Thinking climate change - Mar 9
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How to Think Differently About Climate
Alex Steffen, WorldChanging
...nearly all the world's credible authorities have now accepted that climate change is real, here and dire. That is an important step, but three more steps remain.
1) Climate change demands that our goal be carbon-negative growth.
The greatest threat we now face is not ignorance but the half-measures and faltering steps that convince people that doing something means you're doing enough.
There are simple standards here: we need to drastically reduce, then eliminate, then reverse our greenhouse emissions, and we need to do so on relatively predictable timelines...
2) Climate change demands that we build rapidly towards resilience.
We've written before about climate commitment and the need to go beyond reducing emissions and move towards adapting intelligently to a warming and increasingly unpredictable world.
...That means resilience. That means survivability. That means recognizing how brittle the systems on which we depend actually are, and working quickly and intelligently to replace and retrofit and reimagine them so that they can withstand the kinds of torque a changing planet will put on them.
3) Climate change demands holistic solutions.
We cannot solve the problems climate change is making manifest simply by cutting emissions and building sea walls. That's because climate change is not an issue, it is a symptom: it is not a discrete problem to be solved but part of the warp and weave of problems that define and worsen our civilization's inability to sustain itself. If we want to stave off the collapse that will inevitably come when that which cannot continue does not continue, we need to move forward with a broad front of solutions which interlock to solve many interrelated problems at once.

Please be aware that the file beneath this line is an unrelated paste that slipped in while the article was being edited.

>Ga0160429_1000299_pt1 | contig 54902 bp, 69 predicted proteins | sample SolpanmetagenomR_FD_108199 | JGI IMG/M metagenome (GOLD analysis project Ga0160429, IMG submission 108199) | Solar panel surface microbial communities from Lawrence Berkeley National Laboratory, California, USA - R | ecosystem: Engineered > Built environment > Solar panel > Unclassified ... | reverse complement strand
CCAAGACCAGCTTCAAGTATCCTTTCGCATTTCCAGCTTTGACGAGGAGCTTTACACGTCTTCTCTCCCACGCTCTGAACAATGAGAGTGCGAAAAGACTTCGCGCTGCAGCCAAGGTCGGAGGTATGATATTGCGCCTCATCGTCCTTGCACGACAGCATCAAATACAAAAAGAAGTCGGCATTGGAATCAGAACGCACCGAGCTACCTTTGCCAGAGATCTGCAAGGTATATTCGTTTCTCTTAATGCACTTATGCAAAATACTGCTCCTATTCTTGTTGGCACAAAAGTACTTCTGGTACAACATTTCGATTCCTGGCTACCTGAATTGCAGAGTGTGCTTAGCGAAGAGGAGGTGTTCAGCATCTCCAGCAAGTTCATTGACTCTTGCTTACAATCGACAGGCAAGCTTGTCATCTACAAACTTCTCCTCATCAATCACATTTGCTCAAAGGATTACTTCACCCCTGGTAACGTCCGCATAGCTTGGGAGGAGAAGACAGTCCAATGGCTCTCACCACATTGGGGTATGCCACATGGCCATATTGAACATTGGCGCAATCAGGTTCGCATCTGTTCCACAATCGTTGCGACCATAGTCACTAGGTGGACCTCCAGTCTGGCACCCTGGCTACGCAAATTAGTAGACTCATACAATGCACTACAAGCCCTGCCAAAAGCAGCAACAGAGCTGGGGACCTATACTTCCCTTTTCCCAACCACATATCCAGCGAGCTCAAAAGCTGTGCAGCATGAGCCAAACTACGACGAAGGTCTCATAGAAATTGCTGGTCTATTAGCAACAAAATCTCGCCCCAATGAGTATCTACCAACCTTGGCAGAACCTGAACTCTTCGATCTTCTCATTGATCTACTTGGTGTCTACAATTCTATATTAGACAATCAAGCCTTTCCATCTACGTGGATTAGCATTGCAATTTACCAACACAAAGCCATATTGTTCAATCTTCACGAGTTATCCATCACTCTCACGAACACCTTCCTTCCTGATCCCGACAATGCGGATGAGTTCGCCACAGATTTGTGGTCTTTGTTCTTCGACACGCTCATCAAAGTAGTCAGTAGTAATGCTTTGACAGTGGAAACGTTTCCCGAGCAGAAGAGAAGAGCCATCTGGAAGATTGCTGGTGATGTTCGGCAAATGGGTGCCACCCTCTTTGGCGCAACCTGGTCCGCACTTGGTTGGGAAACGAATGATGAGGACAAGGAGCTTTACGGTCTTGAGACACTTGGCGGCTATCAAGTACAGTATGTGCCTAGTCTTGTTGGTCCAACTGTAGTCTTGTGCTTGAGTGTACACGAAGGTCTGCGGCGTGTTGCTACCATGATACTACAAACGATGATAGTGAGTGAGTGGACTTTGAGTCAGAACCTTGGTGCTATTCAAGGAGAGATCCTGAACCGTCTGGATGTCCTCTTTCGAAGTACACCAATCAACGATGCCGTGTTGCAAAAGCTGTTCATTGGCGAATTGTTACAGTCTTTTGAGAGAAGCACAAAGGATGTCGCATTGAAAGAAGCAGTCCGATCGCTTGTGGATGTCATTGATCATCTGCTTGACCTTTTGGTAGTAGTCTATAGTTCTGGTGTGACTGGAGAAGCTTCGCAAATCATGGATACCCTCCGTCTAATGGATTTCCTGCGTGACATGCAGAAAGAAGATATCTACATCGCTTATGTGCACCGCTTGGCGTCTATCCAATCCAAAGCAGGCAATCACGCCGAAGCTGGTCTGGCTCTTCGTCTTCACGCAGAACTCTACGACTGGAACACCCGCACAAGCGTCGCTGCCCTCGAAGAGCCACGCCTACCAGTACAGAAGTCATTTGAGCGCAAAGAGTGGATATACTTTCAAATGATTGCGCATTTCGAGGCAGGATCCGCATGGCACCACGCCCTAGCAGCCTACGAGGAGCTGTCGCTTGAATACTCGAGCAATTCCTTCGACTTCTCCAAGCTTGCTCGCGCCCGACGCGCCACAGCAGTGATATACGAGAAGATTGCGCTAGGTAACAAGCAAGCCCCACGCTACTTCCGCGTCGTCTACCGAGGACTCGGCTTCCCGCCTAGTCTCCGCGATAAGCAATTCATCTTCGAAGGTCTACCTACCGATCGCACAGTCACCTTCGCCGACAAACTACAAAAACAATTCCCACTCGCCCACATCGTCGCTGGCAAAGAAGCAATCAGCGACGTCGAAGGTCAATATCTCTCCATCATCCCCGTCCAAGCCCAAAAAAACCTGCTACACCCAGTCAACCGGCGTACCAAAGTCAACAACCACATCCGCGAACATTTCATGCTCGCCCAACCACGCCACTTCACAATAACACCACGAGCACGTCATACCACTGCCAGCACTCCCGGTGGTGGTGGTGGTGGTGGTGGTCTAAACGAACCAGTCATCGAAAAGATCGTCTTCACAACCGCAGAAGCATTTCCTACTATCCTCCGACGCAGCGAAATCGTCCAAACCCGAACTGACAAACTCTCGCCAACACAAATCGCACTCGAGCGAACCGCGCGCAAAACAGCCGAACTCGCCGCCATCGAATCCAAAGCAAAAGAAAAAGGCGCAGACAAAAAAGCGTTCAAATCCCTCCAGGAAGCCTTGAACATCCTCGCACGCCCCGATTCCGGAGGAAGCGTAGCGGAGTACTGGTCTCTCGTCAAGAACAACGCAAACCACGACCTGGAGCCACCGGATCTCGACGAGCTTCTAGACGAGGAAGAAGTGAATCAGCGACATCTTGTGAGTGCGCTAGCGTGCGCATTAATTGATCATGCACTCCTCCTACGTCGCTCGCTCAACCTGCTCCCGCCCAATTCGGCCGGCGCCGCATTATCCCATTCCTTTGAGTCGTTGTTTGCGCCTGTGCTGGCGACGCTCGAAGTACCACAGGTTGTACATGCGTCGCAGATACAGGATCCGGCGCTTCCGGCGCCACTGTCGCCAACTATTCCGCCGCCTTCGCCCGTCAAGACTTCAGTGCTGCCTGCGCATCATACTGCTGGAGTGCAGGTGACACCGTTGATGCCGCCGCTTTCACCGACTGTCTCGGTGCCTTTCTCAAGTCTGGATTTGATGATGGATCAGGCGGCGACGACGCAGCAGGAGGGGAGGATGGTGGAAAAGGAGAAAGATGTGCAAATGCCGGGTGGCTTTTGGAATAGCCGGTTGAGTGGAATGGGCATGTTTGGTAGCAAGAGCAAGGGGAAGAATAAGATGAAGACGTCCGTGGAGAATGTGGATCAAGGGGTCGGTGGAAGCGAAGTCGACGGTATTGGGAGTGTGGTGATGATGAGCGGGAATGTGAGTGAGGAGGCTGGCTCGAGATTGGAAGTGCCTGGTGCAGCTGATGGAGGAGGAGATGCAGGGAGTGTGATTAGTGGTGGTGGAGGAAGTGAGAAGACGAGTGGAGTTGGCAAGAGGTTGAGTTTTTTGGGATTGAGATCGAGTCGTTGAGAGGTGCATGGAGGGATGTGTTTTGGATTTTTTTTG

...To think that we can "solve" climate change without addressing poverty, human rights, democratization, conflict, epidemic disease, biodiversity loss, water scarcity, food issues and the like is to suffer from carbon blindness. Any climate plan which does not have sustainable prosperity as its ultimate goal will fail, just as surely as any effort to address these other challenges which ignores climate change will fail.
(8 March 2007)
Andrew Leonard, How the World Works, Salon
Here's a quick list of climate change highlights from the three and a half years between June 2004, when "Forty Signs of Rain," the first installment of Kim Stanley Robinson's trilogy about global warming, was published, and last week, when the third volume, "Sixty Days and Counting," arrived in bookstores.
The Kyoto Protocol came into force, Hurricane Katrina ravaged New Orleans, crude oil prices went on a sustained rise, "An Inconvenient Truth" was released, investors madly poured money into "green technology," and, last but not least, the midterm elections of 2006 booted James "global warming is the greatest hoax ever perpetrated on the American people" Inhofe from his Environment and Public Works Senate committee chairmanship. Paging Michael Crichton! Kim Stanley Robinson just kicked your ass all the way from the White House to a melting ice cap and left you there, alone with a bunch of starving polar bears.
The "debate" is over. The culture has changed. Three and a half years ago, carbon offsets, cellulosic technology and peak oil were not the stuff of cocktail party conversations. Today you can't click three times across the Web without a flame war on the net energy efficiency of corn-based ethanol breaking out.